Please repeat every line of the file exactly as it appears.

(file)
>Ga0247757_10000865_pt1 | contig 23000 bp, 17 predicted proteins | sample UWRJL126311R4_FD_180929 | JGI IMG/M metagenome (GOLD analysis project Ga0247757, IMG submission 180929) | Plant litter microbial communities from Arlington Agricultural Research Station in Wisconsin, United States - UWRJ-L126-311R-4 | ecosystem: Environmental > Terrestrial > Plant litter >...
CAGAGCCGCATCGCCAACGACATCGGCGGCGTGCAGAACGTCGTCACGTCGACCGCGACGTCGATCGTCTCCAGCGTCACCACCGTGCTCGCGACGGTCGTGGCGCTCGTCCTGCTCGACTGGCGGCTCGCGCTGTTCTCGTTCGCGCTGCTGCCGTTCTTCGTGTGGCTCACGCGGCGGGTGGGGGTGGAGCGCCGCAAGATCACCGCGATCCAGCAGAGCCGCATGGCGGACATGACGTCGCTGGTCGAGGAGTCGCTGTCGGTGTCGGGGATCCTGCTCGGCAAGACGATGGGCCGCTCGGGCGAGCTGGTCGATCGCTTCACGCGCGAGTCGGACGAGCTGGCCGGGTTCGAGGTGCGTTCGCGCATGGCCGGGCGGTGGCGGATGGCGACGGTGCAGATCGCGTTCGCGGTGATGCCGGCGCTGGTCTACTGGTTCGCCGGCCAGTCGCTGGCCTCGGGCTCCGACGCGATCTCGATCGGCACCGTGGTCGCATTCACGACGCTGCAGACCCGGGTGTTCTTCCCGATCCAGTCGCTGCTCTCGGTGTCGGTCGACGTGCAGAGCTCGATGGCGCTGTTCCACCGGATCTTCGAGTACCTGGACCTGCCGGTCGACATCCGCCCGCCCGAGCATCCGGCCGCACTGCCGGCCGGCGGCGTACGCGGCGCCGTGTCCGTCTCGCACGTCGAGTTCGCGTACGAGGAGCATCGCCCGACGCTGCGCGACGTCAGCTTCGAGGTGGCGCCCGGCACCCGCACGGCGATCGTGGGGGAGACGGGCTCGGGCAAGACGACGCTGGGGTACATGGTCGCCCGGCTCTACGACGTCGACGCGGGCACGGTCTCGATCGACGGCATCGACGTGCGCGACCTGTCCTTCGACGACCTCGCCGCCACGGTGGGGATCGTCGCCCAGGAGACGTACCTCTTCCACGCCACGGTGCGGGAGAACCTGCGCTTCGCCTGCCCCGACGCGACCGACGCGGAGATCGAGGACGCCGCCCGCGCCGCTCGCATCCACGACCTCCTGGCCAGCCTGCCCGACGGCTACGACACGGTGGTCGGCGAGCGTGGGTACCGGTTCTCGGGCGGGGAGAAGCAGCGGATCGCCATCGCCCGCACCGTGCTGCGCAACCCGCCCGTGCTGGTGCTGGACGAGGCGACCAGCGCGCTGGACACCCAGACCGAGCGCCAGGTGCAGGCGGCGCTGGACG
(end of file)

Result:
>Ga0247757_10000865_pt1 | contig 23000 bp, 17 predicted proteins | sample UWRJL126311R4_FD_180929 | JGI IMG/M metagenome (GOLD analysis project Ga0247757, IMG submission 180929) | Plant litter microbial communities from Arlington Agricultural Research Station in Wisconsin, United States - UWRJ-L126-311R-4 | ecosystem: Environmental > Terrestrial > Plant litter >...
CAGAGCCGCATCGCCAACGACATCGGCGGCGTGCAGAACGTCGTCACGTCGACCGCGACGTCGATCGTCTCCAGCGTCACCACCGTGCTCGCGACGGTCGTGGCGCTCGTCCTGCTCGACTGGCGGCTCGCGCTGTTCTCGTTCGCGCTGCTGCCGTTCTTCGTGTGGCTCACGCGGCGGGTGGGGGTGGAGCGCCGCAAGATCACCGCGATCCAGCAGAGCCGCATGGCGGACATGACGTCGCTGGTCGAGGAGTCGCTGTCGGTGTCGGGGATCCTGCTCGGCAAGACGATGGGCCGCTCGGGCGAGCTGGTCGATCGCTTCACGCGCGAGTCGGACGAGCTGGCCGGGTTCGAGGTGCGTTCGCGCATGGCCGGGCGGTGGCGGATGGCGACGGTGCAGATCGCGTTCGCGGTGATGCCGGCGCTGGTCTACTGGTTCGCCGGCCAGTCGCTGGCCTCGGGCTCCGACGCGATCTCGATCGGCACCGTGGTCGCATTCACGACGCTGCAGACCCGGGTGTTCTTCCCGATCCAGTCGCTGCTCTCGGTGTCGGTCGACGTGCAGAGCTCGATGGCGCTGTTCCACCGGATCTTCGAGTACCTGGACCTGCCGGTCGACATCCGCCCGCCCGAGCATCCGGCCGCACTGCCGGCCGGCGGCGTACGCGGCGCCGTGTCCGTCTCGCACGTCGAGTTCGCGTACGAGGAGCATCGCCCGACGCTGCGCGACGTCAGCTTCGAGGTGGCGCCCGGCACCCGCACGGCGATCGTGGGGGAGACGGGCTCGGGCAAGACGACGCTGGGGTACATGGTCGCCCGGCTCTACGACGTCGACGCGGGCACGGTCTCGATCGACGGCATCGACGTGCGCGACCTGTCCTTCGACGACCTCGCCGCCACGGTGGGGATCGTCGCCCAGGAGACGTACCTCTTCCACGCCACGGTGCGGGAGAACCTGCGCTTCGCCTGCCCCGACGCGACCGACGCGGAGATCGAGGACGCCGCCCGCGCCGCTCGCATCCACGACCTCCTGGCCAGCCTGCCCGACGGCTACGACACGGTGGTCGGCGAGCGTGGGTACCGGTTCTCGGGCGGGGAGAAGCAGCGGATCGCCATCGCCCGCACCGTGCTGCGCAACCCGCCCGTGCTGGTGCTGGACGAGGCGACCAGCGCGCTGGACACCCAGACCGAGCGCCAGGTGCAGGCGGCGCTGGACG